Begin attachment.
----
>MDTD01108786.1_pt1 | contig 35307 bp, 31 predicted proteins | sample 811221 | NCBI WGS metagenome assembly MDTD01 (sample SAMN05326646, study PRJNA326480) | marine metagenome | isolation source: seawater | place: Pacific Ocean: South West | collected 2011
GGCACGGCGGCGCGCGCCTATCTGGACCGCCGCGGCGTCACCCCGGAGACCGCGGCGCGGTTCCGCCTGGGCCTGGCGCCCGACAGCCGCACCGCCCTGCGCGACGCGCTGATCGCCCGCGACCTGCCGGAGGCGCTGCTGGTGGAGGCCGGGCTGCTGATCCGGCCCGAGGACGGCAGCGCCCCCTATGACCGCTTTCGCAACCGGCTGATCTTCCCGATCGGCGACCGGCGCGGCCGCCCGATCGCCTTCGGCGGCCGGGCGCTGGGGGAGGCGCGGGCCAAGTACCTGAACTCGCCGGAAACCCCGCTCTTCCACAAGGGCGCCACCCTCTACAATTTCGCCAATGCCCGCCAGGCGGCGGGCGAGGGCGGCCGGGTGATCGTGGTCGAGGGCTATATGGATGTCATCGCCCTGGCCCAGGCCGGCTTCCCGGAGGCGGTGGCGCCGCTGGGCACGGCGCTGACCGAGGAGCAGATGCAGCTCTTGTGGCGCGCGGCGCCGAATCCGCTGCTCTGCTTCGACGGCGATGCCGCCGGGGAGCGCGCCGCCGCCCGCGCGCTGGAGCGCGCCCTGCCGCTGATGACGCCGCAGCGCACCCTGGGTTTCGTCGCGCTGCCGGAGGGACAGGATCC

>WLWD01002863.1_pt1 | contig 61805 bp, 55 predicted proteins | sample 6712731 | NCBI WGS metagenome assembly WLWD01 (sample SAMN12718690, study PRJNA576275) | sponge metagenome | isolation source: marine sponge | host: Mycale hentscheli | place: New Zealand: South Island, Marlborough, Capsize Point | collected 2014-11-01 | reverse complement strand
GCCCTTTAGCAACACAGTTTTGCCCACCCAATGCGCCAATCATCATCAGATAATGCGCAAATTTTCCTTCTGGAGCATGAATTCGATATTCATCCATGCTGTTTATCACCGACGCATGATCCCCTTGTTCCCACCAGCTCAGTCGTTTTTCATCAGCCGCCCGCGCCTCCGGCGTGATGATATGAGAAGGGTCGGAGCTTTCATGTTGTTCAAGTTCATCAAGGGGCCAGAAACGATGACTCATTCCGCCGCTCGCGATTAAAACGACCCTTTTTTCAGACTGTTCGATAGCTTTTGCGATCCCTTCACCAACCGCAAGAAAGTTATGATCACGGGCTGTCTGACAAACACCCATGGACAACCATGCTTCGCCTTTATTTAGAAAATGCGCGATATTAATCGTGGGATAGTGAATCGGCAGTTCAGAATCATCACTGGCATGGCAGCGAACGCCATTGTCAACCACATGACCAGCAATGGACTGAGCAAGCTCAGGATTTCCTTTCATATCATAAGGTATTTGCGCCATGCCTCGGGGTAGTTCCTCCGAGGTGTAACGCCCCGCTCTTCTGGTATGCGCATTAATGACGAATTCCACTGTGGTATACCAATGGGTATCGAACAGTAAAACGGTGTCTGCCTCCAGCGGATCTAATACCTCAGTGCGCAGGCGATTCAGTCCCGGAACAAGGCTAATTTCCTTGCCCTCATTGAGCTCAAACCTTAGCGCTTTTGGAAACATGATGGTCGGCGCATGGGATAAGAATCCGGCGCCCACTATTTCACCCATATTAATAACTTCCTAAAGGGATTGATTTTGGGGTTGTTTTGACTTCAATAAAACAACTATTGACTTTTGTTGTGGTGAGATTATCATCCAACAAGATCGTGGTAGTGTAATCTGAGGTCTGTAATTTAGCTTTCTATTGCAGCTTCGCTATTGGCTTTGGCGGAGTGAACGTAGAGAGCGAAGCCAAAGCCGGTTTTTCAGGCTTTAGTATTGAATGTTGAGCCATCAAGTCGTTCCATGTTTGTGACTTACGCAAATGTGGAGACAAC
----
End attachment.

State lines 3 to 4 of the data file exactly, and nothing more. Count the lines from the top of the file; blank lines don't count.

>WLWD01002863.1_pt1 | contig 61805 bp, 55 predicted proteins | sample 6712731 | NCBI WGS metagenome assembly WLWD01 (sample SAMN12718690, study PRJNA576275) | sponge metagenome | isolation source: marine sponge | host: Mycale hentscheli | place: New Zealand: South Island, Marlborough, Capsize Point | collected 2014-11-01 | reverse complement strand
GCCCTTTAGCAACACAGTTTTGCCCACCCAATGCGCCAATCATCATCAGATAATGCGCAAATTTTCCTTCTGGAGCATGAATTCGATATTCATCCATGCTGTTTATCACCGACGCATGATCCCCTTGTTCCCACCAGCTCAGTCGTTTTTCATCAGCCGCCCGCGCCTCCGGCGTGATGATATGAGAAGGGTCGGAGCTTTCATGTTGTTCAAGTTCATCAAGGGGCCAGAAACGATGACTCATTCCGCCGCTCGCGATTAAAACGACCCTTTTTTCAGACTGTTCGATAGCTTTTGCGATCCCTTCACCAACCGCAAGAAAGTTATGATCACGGGCTGTCTGACAAACACCCATGGACAACCATGCTTCGCCTTTATTTAGAAAATGCGCGATATTAATCGTGGGATAGTGAATCGGCAGTTCAGAATCATCACTGGCATGGCAGCGAACGCCATTGTCAACCACATGACCAGCAATGGACTGAGCAAGCTCAGGATTTCCTTTCATATCATAAGGTATTTGCGCCATGCCTCGGGGTAGTTCCTCCGAGGTGTAACGCCCCGCTCTTCTGGTATGCGCATTAATGACGAATTCCACTGTGGTATACCAATGGGTATCGAACAGTAAAACGGTGTCTGCCTCCAGCGGATCTAATACCTCAGTGCGCAGGCGATTCAGTCCCGGAACAAGGCTAATTTCCTTGCCCTCATTGAGCTCAAACCTTAGCGCTTTTGGAAACATGATGGTCGGCGCATGGGATAAGAATCCGGCGCCCACTATTTCACCCATATTAATAACTTCCTAAAGGGATTGATTTTGGGGTTGTTTTGACTTCAATAAAACAACTATTGACTTTTGTTGTGGTGAGATTATCATCCAACAAGATCGTGGTAGTGTAATCTGAGGTCTGTAATTTAGCTTTCTATTGCAGCTTCGCTATTGGCTTTGGCGGAGTGAACGTAGAGAGCGAAGCCAAAGCCGGTTTTTCAGGCTTTAGTATTGAATGTTGAGCCATCAAGTCGTTCCATGTTTGTGACTTACGCAAATGTGGAGACAAC